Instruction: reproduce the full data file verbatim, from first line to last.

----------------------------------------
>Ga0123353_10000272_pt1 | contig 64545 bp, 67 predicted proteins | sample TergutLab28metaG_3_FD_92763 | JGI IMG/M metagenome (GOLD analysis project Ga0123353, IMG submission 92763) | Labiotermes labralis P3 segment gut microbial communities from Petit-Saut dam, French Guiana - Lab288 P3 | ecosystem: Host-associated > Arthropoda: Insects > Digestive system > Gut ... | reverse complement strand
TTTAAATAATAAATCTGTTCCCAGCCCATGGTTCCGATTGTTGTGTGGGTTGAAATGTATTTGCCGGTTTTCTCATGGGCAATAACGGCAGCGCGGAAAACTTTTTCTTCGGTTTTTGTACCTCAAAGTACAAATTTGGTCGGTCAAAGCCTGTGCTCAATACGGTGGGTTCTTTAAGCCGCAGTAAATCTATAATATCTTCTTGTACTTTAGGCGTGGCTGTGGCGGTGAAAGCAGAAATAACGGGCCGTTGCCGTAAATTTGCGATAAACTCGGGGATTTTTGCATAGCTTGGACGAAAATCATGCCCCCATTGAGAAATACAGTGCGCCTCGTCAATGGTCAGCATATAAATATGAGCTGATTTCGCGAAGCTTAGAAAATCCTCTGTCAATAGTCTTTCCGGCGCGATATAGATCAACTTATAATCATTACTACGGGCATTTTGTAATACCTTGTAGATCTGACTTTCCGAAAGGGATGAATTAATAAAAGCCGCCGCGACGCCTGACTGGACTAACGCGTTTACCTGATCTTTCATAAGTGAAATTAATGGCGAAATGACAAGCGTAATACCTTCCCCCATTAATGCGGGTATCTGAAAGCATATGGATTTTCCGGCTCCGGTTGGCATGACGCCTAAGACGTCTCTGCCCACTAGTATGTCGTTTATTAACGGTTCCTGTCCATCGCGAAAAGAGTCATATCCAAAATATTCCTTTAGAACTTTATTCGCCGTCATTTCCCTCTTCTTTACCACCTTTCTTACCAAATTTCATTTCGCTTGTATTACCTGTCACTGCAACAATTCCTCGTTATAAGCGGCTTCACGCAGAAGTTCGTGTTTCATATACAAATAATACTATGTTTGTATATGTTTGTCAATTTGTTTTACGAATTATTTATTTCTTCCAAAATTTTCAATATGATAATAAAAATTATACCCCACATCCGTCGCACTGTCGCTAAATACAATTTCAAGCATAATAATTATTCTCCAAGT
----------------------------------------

>Ga0123353_10000272_pt1 | contig 64545 bp, 67 predicted proteins | sample TergutLab28metaG_3_FD_92763 | JGI IMG/M metagenome (GOLD analysis project Ga0123353, IMG submission 92763) | Labiotermes labralis P3 segment gut microbial communities from Petit-Saut dam, French Guiana - Lab288 P3 | ecosystem: Host-associated > Arthropoda: Insects > Digestive system > Gut ... | reverse complement strand
TTTAAATAATAAATCTGTTCCCAGCCCATGGTTCCGATTGTTGTGTGGGTTGAAATGTATTTGCCGGTTTTCTCATGGGCAATAACGGCAGCGCGGAAAACTTTTTCTTCGGTTTTTGTACCTCAAAGTACAAATTTGGTCGGTCAAAGCCTGTGCTCAATACGGTGGGTTCTTTAAGCCGCAGTAAATCTATAATATCTTCTTGTACTTTAGGCGTGGCTGTGGCGGTGAAAGCAGAAATAACGGGCCGTTGCCGTAAATTTGCGATAAACTCGGGGATTTTTGCATAGCTTGGACGAAAATCATGCCCCCATTGAGAAATACAGTGCGCCTCGTCAATGGTCAGCATATAAATATGAGCTGATTTCGCGAAGCTTAGAAAATCCTCTGTCAATAGTCTTTCCGGCGCGATATAGATCAACTTATAATCATTACTACGGGCATTTTGTAATACCTTGTAGATCTGACTTTCCGAAAGGGATGAATTAATAAAAGCCGCCGCGACGCCTGACTGGACTAACGCGTTTACCTGATCTTTCATAAGTGAAATTAATGGCGAAATGACAAGCGTAATACCTTCCCCCATTAATGCGGGTATCTGAAAGCATATGGATTTTCCGGCTCCGGTTGGCATGACGCCTAAGACGTCTCTGCCCACTAGTATGTCGTTTATTAACGGTTCCTGTCCATCGCGAAAAGAGTCATATCCAAAATATTCCTTTAGAACTTTATTCGCCGTCATTTCCCTCTTCTTTACCACCTTTCTTACCAAATTTCATTTCGCTTGTATTACCTGTCACTGCAACAATTCCTCGTTATAAGCGGCTTCACGCAGAAGTTCGTGTTTCATATACAAATAATACTATGTTTGTATATGTTTGTCAATTTGTTTTACGAATTATTTATTTCTTCCAAAATTTTCAATATGATAATAAAAATTATACCCCACATCCGTCGCACTGTCGCTAAATACAATTTCAAGCATAATAATTATTCTCCAAGT